Why share buybacks aren’t the stock market’s safety net

Why share buybacks aren’t the stock market’s safety net

Narrow leadership in the buyback universe is one factor

Share repurchases have been one factor investors have counted on in recent years to power the bull market, and it’s easy to see why some traders have placed their hopes on buybacks again this year.

Analysts at Goldman Sachs predict that the total dollar amount of share repurchases by companies in the S&P 500 SPX, +0.58% will reach a record $940 billion, up 22% from 2017, and strategists at J.P. Morgan have long argued that the return of buybacks—following a regulatory blackout period that prevents firms from repurchasing shares in the lead up to earnings announcements—would provide support for the market in November.

Share repurchases will hit new nominal highs, in terms of dollars spent, for the simple reason of tax reform. New tax laws that went into effect taxed companies with cash held overseas at a one-time rate of between 8% to 15%, after which those companies were free to distribute those funds to shareholders without paying the old corporate tax rate of 35% or the new rate at 21%.

But with more than 95% of the S&P having reported earnings, the “buyback bid” has failed to power markets higher. Since it’s record close on Oct. 3, the S&P 500 has declined 8% while the small-cap Russell 3000 RUA, -1.78% has fallen 8.5%.

One reason for this failure is that even though the total dollar amount of share buybacks has reached new highs this year, it is doing so based on fewer and fewer firms.

“Just 593 companies announced buybacks this year, the lowest number in the past four years,” said Michael Schoonover, chief operating officer at Catalyst Capital Advisors and portfolio manager of the firm’s buyback-focused fund.

“Buybacks will account for only 3% of the Russell’s total market cap. If you think that’s going to save the market, that’s short sighted. It won’t protect anyone from a major selloff,” he told MarketWatch.

Meanwhile, just 25 firms have accounted for 99% of growth in total buyback spending, according to Goldman. It’s this narrow leadership that helps make buybacks less of a tailwind for markets overall, Schoonover said.

This doesn’t mean buybacks aren’t important indicators of companies’ future earnings. In fact, buyback announcements can provide an excellent window as to which firms are efficiently allocating capital, and which are using buybacks to massage their quarterly earnings numbers.

That some companies use buybacks as a means to manage earnings per share has been long suspected, but recent academic research gives investors hard evidence. A 2016 study by Heitor Almeida, professor of finance at the Gies College of Business at the University of Illinois, showed that many companies buy back stock when they are at risk of falling shy of analyst projections.

In a forthcoming article provided to MarketWatch, to be published in the Review of Corporate Financial Studies, Almeida wrote: “Significant evidence now indicates that companies change investment, employment and payout decisions to ensure that reported earnings-per-share meets or beats analyst consensus,” adding that stock buybacks are a primary tool in this endeavor.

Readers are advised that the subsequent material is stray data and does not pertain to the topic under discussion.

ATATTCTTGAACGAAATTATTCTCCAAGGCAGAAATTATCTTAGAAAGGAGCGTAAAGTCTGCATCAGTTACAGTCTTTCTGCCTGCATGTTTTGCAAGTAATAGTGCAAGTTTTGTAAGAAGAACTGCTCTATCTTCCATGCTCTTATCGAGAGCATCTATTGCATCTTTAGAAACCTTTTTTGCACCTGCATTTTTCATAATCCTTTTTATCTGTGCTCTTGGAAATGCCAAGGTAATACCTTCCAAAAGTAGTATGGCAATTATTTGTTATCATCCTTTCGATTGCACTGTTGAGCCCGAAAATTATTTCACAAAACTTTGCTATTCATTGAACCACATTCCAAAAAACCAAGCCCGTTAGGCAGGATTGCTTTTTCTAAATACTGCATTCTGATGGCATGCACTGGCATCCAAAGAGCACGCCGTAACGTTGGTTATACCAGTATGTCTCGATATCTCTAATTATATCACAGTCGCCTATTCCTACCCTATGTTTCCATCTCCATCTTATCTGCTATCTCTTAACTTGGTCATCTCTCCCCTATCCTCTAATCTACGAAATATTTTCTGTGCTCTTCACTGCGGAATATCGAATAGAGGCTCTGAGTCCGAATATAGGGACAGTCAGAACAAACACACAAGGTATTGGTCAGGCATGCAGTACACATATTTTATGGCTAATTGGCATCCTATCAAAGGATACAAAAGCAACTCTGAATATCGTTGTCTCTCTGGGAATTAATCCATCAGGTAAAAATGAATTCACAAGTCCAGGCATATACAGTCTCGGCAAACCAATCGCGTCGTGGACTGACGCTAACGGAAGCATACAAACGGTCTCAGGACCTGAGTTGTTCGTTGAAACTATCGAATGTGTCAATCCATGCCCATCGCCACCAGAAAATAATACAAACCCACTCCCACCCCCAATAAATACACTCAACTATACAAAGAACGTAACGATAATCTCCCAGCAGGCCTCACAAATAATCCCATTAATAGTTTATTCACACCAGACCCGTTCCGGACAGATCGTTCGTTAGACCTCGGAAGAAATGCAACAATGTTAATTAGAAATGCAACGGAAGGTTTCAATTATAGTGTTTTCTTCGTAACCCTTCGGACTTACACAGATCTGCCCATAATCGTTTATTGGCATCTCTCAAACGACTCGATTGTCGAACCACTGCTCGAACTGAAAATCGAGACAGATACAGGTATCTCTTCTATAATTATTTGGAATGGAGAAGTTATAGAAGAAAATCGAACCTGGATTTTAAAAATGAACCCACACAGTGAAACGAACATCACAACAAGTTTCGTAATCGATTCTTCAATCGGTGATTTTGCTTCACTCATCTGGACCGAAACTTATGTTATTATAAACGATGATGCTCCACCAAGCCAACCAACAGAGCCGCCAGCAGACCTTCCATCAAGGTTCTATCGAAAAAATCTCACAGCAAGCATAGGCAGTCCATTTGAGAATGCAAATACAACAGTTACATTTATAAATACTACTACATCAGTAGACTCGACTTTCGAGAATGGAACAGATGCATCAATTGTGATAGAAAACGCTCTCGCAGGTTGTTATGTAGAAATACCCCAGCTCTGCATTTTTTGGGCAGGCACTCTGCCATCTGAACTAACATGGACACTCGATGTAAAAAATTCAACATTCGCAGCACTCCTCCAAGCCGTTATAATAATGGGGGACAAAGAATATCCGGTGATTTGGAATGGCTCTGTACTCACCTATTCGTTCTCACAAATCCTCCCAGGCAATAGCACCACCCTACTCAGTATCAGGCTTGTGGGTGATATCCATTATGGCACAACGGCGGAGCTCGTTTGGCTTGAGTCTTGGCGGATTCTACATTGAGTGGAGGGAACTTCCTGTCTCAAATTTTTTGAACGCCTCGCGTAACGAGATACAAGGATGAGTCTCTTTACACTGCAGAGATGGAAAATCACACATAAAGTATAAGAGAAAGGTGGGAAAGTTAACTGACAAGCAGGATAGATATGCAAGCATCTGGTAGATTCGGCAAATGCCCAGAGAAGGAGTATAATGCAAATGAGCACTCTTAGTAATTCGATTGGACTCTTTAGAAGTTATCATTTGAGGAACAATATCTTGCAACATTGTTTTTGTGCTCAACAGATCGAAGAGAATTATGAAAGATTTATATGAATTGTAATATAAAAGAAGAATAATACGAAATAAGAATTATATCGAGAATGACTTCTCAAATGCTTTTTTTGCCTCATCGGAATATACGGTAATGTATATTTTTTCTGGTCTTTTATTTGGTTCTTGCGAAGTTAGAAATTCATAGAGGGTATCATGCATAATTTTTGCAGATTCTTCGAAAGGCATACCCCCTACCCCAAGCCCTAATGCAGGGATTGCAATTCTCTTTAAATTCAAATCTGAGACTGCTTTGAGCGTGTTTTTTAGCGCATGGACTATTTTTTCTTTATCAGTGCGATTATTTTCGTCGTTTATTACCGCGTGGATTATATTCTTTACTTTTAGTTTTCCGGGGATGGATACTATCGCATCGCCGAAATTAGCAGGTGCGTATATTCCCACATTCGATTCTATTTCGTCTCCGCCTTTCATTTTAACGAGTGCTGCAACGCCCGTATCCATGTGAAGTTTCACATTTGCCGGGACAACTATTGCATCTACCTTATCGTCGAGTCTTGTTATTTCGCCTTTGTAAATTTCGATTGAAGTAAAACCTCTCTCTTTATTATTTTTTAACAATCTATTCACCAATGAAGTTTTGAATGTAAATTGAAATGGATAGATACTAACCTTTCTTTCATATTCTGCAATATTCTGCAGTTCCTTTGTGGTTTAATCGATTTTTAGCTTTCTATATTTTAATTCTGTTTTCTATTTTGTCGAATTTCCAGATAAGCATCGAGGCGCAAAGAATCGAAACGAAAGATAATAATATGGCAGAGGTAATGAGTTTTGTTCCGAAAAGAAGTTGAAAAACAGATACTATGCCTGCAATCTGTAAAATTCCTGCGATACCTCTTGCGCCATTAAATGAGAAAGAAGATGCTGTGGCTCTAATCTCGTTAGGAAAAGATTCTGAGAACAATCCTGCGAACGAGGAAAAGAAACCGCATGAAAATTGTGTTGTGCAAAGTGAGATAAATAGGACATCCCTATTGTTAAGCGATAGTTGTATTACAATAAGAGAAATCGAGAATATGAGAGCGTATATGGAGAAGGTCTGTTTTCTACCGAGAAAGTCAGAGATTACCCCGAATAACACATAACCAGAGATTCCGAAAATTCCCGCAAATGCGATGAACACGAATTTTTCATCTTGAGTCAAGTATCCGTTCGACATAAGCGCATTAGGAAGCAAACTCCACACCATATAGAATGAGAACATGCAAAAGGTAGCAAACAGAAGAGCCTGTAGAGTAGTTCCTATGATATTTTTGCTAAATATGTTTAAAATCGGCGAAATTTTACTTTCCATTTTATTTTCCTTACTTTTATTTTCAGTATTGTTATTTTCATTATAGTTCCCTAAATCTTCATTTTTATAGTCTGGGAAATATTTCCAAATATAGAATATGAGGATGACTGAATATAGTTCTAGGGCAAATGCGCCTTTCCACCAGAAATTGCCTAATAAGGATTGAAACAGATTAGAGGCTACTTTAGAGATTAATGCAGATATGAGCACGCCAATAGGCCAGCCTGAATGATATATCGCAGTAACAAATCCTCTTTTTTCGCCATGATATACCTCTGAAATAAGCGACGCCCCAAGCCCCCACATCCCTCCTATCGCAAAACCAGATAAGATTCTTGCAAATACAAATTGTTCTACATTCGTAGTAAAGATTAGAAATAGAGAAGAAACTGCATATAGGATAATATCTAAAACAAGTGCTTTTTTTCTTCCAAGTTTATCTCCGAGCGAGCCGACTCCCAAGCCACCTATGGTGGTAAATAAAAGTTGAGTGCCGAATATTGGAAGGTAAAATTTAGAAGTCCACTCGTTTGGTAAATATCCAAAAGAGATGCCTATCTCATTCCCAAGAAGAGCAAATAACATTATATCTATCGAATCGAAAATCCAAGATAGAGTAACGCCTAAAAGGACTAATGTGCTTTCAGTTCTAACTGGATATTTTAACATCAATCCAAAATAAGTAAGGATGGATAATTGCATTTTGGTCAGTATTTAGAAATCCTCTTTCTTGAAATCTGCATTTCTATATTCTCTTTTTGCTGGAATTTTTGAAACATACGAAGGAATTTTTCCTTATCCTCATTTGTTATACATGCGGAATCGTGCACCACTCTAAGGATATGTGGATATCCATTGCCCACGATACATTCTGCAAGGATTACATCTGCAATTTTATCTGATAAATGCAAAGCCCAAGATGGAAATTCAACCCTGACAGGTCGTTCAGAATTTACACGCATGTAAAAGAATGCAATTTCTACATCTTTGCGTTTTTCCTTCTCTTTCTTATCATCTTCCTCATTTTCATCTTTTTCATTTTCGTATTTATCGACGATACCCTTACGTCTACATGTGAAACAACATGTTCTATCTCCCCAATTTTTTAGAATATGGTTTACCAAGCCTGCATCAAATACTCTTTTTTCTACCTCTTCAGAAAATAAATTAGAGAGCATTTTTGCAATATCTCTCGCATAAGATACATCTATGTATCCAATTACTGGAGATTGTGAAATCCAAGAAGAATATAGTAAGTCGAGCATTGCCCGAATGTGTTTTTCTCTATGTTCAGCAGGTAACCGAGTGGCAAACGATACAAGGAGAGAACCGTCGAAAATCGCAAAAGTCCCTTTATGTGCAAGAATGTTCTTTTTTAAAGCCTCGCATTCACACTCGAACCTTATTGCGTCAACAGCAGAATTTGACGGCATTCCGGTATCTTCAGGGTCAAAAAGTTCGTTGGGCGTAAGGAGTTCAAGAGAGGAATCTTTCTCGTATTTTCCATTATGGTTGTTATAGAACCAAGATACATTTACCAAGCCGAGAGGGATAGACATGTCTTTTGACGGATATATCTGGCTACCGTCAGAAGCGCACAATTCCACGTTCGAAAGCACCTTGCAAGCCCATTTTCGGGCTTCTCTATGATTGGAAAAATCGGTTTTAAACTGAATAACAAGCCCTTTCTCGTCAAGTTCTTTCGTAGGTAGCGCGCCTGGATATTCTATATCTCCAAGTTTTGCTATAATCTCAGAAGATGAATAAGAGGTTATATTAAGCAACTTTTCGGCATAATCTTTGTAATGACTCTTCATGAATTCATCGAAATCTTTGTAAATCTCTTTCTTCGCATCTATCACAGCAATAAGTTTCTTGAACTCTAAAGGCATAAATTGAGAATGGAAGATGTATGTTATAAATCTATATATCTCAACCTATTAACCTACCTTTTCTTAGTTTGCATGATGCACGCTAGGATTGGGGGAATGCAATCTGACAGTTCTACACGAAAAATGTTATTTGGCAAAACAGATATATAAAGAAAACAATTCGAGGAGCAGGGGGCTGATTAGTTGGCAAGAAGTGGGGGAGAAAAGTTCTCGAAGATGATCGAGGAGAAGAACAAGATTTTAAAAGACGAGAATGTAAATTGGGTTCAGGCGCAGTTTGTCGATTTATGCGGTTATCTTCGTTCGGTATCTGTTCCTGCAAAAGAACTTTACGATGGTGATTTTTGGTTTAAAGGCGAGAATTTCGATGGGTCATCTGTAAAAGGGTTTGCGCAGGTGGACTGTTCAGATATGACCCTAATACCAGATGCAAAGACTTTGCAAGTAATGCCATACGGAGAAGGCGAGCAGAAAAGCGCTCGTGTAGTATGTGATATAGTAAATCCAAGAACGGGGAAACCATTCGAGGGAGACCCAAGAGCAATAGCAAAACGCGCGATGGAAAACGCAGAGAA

In other words, not only is it folly to think buybacks will lead to a broad market rally, but even the declining share of companies buying back their stock could be doing it for the wrong reasons.

The key to determining which repurchases will ultimately help long term value and those that will hurt shareholder returns is to study buyback announcements, Schoonover said. When choosing which stocks to add to his fund, he uses four rules:

  • The company should have the cash flow to make these repurchases without resorting to debt.
  • A company that has a poor history of completing previous buybacks should be avoided.
  • Avoid companies with a history of poorly timed buybacks, making purchases of its own stock at elevated levels.
  • Be wary of companies that back announce buybacks when other financial metrics are deteriorating.


Examples of model share-repurchasers include 3M Co. MMM, -0.36% and Berkshire Hathaway Inc. BRK.B, +0.00% Schoonover said.

In the case of 3M, Schoonover said that the company tends to follow through on announcements, purchasing 90% of authorized stock following its two most recent announcements, and the company on average has outperformed the S&P 500 in the months and years following previous buybacks.

Berkshire Hathaway is another company that has historically outperformed the market following buyback announcements, up to and including the buybacks the company performed starting Aug. 28. Since that time the S&P has lost 7.6% while Berkshire stock has gained 1.7%.

Companies that have announced buybacks for the wrong reasons include International Business Machines Corp. IBM, +0.52% and Melco Resorts & Entertainment Ltd MLCO, +4.27% Schoonover said. In recent years, IBM has loaded up on debt to finance share buybacks, and since 2013, the firm has repurchased $42 billion of its own stock at an average price of $175, according to Vincent Deluard, global macro strategist at INTL FCStone.

In October, Big Blue announced a two-year suspension of its buyback program, to maintain it is a single-A credit rating. The stock is trading today at $118 per share.

Melco is another firm likely using buybacks to massage its earnings-per-share prints, according to Schoonover. The firm announced a $500 million repurchase program in March, and the stock climbed 16.7% over the next two months, only to have the stock plummet more than 50% from those highs. This underwhelming performance following this year’s buyback is similar to that which followed it’s 2015 buyback announcement. Said Schoonover, “The stock declined 25% the next year.”

Spokesmen for IBM and Melco didn’t immediately return requests for comment.

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